“We will not miss Claude Makelele,” Real Madrid president Florentino Perez confidently claimed after the midfielder was sold to Chelsea in the summer of 2003.
“His technique is average, he lacks the speed and skill to take the ball past opponents, and 99 per cent of his distribution either goes backwards or sideways. He wasn’t a header of the ball and he rarely passed the ball more than three metres.”
Perez had, rather empathically, missed the point. Those supposed weaknesses were exactly what made Makelele so important to Real Madrid; he did the dirty work that allowed others to shine.
Zinedine Zidane knew that and famously quipped: “Why put another layer of gold paint on the Bentley when you are losing the entire engine?”
Real’s mistake was undoubtedly Chelsea’s gain. Los Blancos didn’t win another trophy for three years after Makelele’s departure. Over that same period, with the Frenchman at the base of their midfield, the Blues twice won the Premier League.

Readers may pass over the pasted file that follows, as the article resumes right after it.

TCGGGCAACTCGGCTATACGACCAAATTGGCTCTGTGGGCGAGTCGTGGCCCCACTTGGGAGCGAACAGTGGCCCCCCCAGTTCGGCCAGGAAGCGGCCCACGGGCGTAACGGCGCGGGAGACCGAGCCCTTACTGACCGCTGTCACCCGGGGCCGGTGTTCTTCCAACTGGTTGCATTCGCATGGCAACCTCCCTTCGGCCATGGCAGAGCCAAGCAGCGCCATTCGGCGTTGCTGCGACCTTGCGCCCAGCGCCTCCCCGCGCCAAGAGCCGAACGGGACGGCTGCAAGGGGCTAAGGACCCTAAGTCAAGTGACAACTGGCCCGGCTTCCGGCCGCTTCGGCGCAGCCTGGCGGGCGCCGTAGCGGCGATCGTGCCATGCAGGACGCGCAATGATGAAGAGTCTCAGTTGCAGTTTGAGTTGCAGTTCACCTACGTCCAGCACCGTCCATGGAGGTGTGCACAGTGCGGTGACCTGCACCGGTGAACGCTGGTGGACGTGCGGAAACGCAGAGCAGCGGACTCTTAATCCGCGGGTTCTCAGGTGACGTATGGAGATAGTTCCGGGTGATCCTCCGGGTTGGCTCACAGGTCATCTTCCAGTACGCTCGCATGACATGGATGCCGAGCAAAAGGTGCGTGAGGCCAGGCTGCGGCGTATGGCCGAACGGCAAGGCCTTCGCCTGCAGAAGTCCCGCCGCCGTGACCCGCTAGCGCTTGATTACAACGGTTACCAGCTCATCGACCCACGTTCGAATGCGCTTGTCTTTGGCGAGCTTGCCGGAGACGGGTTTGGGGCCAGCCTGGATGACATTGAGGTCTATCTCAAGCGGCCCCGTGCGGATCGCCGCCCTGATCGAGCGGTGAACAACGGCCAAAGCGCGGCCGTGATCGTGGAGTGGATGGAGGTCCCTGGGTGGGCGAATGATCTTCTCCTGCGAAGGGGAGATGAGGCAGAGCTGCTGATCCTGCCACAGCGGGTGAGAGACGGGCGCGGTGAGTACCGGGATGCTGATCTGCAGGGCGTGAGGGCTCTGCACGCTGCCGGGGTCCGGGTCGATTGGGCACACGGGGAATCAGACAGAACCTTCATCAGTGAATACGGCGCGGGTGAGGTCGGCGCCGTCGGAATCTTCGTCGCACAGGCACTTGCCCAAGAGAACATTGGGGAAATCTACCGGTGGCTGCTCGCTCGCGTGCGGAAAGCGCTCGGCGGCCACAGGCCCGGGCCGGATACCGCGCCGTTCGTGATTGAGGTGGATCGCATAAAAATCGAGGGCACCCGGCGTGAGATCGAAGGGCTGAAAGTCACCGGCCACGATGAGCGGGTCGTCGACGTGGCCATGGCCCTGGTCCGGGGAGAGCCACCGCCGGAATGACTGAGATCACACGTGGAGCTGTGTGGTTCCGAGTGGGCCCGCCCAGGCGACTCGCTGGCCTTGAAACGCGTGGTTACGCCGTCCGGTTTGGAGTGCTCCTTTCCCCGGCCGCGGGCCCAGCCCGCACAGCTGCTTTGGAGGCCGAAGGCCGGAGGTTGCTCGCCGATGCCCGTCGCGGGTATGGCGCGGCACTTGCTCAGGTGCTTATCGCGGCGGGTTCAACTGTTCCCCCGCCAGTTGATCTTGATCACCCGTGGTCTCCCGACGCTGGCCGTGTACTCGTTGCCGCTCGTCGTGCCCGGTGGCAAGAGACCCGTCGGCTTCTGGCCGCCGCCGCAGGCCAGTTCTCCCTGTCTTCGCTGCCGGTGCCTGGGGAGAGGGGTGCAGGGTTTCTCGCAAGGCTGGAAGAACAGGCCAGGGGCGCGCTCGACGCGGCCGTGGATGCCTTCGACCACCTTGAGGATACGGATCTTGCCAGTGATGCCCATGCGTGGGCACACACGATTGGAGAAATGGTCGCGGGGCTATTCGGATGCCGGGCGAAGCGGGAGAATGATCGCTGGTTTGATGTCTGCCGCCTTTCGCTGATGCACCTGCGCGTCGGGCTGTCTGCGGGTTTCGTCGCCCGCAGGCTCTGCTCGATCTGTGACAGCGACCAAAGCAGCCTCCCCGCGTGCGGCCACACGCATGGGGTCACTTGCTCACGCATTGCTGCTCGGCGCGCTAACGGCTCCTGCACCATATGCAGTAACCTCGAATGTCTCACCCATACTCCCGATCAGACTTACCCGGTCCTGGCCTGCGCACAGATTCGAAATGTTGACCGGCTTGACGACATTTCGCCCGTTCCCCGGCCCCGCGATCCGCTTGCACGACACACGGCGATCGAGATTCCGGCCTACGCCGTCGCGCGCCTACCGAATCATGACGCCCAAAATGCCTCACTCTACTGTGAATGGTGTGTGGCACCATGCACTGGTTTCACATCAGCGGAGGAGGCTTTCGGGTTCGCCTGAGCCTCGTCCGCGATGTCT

It is unfathomable such a mistake would be made in the modern game, especially given the increasing influence of data analytics.
But history has a way of repeating itself, rarely for the good.
Which is why Chelsea fans might have been concerned by recent reports which claim the club are, if needed, prepared to sell N’Golo Kante this summer to fund deals for Kai Havertz and Ben Chilwell.
It’s not been an easy season for the World Cup winner. Injuries have restricted Kante to just 21 starts in all competitions, by far the fewest he has managed since arriving from Leicester City in 2016.
The debate over whether he is being used correctly has raged on, too.
Lampard, like predecessor Maurizio Sarri, has predominantly utilised the Frenchman as a box-to-box midfielder with Jorginho deployed as a regista in front of the defence.
However, many feel Kante is best used in the…